settlement discussion,” Steinsapir said. “They were extremely aggressive in
litigating the case. They were aggressive at depositions, cross-examining [Dugard
and her children] about the extent of their injuries and the scope of the
trauma they suffered. I don’t get that strategy. Let’s not talk about those injuries,
let’s talk about responsibility for why those injuries happened.”
“As citizen I find it disturbing. I would expect federal
government to step up a little more. The government should be held to higher
standards. It should have done what the state did and made it right.”
Steinsapir intends to file a request for rehearing en banc. A three-judge panel handed down the
ruling in August, and the request for rehearing asks the full court to hear the
case and decide together. The U.S. Court of Appeals for the 9th Circuit has 29
judges, but it is considered “en banc” with only 11 judges hearing a case. He
believes the culmination of the state admitting guilt, the dissent on record
and the unclear interpretation of the
FTCA under California law may help get the case back in front of all the
judges. If not, Steinsapir said, “We can consider the option of taking it to
the U.S. Supreme Court.”
The deadline to file the hearing request is Oct. 10.
On June 10, 1991, while Garrido was
on federal parole, Garrido and his wife kidnapped 11-year old Dugard near her
home in South Lake Tahoe. For the next 18 years, Garrido held Dugard
captive, sometimes in chains, in a shed that he built in his backyard. Dugard
gave birth to two of his children without any medical treatment or prenatal
care. Dugard and her children remained captive until their discovery Aug. 26,
Garrido was sentenced to 431 years to life in prison in 2011 after pleading
guilty to kidnapping and 13 sexual assault charges.
After filing an administrative complaint against the state for negligence in
its oversight of the parolee, the state of California paid Dugard a $20 million
settlement in 2010. State officials acknowledged parole agents responsible for
monitoring Garrido made repeated mistakes.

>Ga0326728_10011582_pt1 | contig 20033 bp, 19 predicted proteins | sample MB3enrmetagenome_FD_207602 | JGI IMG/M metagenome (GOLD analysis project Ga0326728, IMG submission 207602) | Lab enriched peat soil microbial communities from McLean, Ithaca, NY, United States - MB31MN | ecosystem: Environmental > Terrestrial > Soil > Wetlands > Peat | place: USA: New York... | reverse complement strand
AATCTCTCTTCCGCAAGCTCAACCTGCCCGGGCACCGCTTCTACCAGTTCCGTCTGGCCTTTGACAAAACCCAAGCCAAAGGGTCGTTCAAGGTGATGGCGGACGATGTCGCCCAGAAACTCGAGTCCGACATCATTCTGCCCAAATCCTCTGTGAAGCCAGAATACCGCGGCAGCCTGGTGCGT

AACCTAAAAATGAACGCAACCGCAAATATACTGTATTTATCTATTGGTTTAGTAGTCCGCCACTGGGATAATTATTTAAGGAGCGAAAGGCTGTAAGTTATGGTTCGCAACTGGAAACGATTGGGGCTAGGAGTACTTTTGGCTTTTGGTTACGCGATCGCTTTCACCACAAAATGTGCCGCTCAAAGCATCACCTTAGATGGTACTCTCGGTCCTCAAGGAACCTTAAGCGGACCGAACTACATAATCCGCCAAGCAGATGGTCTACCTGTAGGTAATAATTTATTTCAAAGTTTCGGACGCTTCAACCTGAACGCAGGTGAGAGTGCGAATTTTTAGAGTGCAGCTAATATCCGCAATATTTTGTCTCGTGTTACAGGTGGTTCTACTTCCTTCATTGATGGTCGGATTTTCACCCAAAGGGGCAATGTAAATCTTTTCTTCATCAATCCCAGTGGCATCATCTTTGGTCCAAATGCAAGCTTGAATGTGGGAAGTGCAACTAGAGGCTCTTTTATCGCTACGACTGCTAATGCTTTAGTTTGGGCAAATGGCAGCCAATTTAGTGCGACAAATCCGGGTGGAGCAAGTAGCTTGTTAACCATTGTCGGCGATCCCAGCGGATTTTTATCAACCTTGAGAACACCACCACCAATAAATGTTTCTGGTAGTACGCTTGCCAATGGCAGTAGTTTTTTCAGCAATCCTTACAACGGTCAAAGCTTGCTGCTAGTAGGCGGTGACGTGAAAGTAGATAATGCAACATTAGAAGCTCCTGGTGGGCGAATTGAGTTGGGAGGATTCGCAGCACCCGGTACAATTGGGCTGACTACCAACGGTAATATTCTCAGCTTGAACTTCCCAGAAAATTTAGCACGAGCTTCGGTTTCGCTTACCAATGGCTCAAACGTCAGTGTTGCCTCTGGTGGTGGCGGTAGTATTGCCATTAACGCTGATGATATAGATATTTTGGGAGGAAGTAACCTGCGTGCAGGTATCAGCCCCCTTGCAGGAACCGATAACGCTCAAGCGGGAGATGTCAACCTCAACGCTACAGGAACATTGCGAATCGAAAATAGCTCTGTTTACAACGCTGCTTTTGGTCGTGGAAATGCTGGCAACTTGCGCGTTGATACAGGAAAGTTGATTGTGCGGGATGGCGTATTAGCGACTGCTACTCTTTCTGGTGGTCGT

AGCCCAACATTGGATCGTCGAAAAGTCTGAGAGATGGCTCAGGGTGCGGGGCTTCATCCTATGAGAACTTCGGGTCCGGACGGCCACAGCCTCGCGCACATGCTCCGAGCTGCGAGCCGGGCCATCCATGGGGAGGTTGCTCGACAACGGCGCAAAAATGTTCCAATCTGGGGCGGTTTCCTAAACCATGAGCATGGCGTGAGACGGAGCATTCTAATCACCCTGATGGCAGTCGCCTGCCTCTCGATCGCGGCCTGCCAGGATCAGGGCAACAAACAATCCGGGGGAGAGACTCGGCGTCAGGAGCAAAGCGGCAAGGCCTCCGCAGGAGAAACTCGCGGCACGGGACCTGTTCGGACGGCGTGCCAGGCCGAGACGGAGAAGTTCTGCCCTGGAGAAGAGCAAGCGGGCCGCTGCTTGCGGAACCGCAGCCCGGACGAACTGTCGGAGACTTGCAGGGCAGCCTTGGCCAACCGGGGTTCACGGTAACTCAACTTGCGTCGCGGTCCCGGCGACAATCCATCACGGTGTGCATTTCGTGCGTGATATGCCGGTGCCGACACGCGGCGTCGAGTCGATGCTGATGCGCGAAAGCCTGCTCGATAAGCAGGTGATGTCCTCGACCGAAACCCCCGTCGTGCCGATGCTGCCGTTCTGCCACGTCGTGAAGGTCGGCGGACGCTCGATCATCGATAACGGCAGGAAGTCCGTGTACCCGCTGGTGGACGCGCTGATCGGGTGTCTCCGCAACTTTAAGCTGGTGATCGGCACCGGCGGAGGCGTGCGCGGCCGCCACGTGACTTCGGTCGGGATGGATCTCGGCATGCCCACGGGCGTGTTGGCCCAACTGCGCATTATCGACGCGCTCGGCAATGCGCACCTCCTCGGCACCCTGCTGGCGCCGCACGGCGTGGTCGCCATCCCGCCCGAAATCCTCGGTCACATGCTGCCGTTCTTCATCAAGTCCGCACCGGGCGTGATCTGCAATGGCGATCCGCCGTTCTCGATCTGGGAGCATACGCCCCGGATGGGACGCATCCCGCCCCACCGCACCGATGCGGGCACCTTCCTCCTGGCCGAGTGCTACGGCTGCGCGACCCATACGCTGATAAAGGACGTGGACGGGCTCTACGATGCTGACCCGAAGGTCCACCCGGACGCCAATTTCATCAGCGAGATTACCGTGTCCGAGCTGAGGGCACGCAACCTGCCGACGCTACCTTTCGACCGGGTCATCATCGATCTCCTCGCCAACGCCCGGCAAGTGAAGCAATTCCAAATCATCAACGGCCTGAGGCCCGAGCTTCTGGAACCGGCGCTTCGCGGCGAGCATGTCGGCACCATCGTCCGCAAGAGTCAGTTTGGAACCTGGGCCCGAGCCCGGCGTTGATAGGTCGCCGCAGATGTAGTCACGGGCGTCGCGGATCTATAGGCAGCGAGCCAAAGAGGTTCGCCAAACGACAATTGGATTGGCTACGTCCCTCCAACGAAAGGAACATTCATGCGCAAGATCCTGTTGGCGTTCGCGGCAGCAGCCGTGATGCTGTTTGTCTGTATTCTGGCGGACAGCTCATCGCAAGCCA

In September 2011, Dugard sued the federal government under the contending
Garrido’s parole officials could have prevented the abduction but failed to
report several violations committed by Garrido that would have resulted in parole
revocation and his return to prison before her kidnapping.
The complaint argues Garrido also tested positive for drugs and alcohol
while on parole, a violation for a sex offender, and ignored reports of sexual
misconduct, all which contributed to Garrido being able to abduct Dugard.
ruling summarized Garrido’s federal parole terms for multiple rapes and attacks
on women required him to undergo regular drug testing and counseling. It also prohibited
drug use and excessive alcohol consumption. It acknowledged that Garrido’s parole
officers recognized “the potential for causing great physical harm is present
if [Garrido] becomes unstable as a result of drug use.” Medical professionals
also described him as “a time bomb” and “like a pot boiling with no outlet
the face of these foretelling warnings and mandatory reporting requirements, parole
officers did not report nearly 70 violations in the course of more than two years
after his release from prison that would have sent him back to prison before
the court acknowledged the errors of the parole officers, it held under the
terms of the FTCA, a limited waiver of the government’s sovereign immunity, it
is only liable to the extent a private individual would be held liable in
similar circumstances under state law.